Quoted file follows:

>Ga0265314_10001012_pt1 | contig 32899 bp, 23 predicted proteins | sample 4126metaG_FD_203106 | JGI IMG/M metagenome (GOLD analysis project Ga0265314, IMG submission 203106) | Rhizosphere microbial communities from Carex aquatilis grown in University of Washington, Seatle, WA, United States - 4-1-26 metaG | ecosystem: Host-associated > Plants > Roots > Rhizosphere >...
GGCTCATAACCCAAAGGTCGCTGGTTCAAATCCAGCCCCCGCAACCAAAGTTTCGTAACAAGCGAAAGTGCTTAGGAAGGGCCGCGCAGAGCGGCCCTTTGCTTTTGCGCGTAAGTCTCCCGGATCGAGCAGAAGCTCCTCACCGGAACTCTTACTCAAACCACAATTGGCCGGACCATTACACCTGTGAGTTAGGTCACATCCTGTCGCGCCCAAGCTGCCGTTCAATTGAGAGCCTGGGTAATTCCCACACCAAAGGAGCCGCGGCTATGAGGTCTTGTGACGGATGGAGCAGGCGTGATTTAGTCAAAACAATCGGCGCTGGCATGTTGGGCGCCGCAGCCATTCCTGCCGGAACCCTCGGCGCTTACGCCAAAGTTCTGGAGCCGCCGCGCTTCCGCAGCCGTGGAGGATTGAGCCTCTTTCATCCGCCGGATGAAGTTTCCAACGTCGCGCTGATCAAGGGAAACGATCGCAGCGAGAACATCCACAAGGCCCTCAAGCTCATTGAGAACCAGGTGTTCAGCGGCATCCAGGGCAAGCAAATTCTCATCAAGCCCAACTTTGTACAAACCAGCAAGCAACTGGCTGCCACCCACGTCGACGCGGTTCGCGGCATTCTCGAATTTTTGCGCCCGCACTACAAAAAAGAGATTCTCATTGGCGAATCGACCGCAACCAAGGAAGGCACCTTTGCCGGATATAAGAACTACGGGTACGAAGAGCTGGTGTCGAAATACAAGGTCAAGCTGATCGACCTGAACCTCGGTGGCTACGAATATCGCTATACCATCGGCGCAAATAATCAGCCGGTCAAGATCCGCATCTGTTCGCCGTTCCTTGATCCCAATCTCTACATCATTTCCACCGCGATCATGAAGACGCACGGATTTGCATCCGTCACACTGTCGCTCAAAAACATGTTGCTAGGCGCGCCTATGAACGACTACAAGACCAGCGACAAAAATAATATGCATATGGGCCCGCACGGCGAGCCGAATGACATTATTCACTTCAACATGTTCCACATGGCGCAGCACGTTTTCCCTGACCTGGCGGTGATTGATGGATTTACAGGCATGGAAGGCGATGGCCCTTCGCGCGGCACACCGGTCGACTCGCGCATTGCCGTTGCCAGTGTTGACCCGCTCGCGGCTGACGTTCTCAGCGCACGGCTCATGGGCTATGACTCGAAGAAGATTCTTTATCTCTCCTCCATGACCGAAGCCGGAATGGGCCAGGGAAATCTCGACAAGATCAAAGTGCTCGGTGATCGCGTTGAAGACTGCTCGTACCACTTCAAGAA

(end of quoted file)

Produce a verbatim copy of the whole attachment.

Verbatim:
>Ga0265314_10001012_pt1 | contig 32899 bp, 23 predicted proteins | sample 4126metaG_FD_203106 | JGI IMG/M metagenome (GOLD analysis project Ga0265314, IMG submission 203106) | Rhizosphere microbial communities from Carex aquatilis grown in University of Washington, Seatle, WA, United States - 4-1-26 metaG | ecosystem: Host-associated > Plants > Roots > Rhizosphere >...
GGCTCATAACCCAAAGGTCGCTGGTTCAAATCCAGCCCCCGCAACCAAAGTTTCGTAACAAGCGAAAGTGCTTAGGAAGGGCCGCGCAGAGCGGCCCTTTGCTTTTGCGCGTAAGTCTCCCGGATCGAGCAGAAGCTCCTCACCGGAACTCTTACTCAAACCACAATTGGCCGGACCATTACACCTGTGAGTTAGGTCACATCCTGTCGCGCCCAAGCTGCCGTTCAATTGAGAGCCTGGGTAATTCCCACACCAAAGGAGCCGCGGCTATGAGGTCTTGTGACGGATGGAGCAGGCGTGATTTAGTCAAAACAATCGGCGCTGGCATGTTGGGCGCCGCAGCCATTCCTGCCGGAACCCTCGGCGCTTACGCCAAAGTTCTGGAGCCGCCGCGCTTCCGCAGCCGTGGAGGATTGAGCCTCTTTCATCCGCCGGATGAAGTTTCCAACGTCGCGCTGATCAAGGGAAACGATCGCAGCGAGAACATCCACAAGGCCCTCAAGCTCATTGAGAACCAGGTGTTCAGCGGCATCCAGGGCAAGCAAATTCTCATCAAGCCCAACTTTGTACAAACCAGCAAGCAACTGGCTGCCACCCACGTCGACGCGGTTCGCGGCATTCTCGAATTTTTGCGCCCGCACTACAAAAAAGAGATTCTCATTGGCGAATCGACCGCAACCAAGGAAGGCACCTTTGCCGGATATAAGAACTACGGGTACGAAGAGCTGGTGTCGAAATACAAGGTCAAGCTGATCGACCTGAACCTCGGTGGCTACGAATATCGCTATACCATCGGCGCAAATAATCAGCCGGTCAAGATCCGCATCTGTTCGCCGTTCCTTGATCCCAATCTCTACATCATTTCCACCGCGATCATGAAGACGCACGGATTTGCATCCGTCACACTGTCGCTCAAAAACATGTTGCTAGGCGCGCCTATGAACGACTACAAGACCAGCGACAAAAATAATATGCATATGGGCCCGCACGGCGAGCCGAATGACATTATTCACTTCAACATGTTCCACATGGCGCAGCACGTTTTCCCTGACCTGGCGGTGATTGATGGATTTACAGGCATGGAAGGCGATGGCCCTTCGCGCGGCACACCGGTCGACTCGCGCATTGCCGTTGCCAGTGTTGACCCGCTCGCGGCTGACGTTCTCAGCGCACGGCTCATGGGCTATGACTCGAAGAAGATTCTTTATCTCTCCTCCATGACCGAAGCCGGAATGGGCCAGGGAAATCTCGACAAGATCAAAGTGCTCGGTGATCGCGTTGAAGACTGCTCGTACCACTTCAAGAA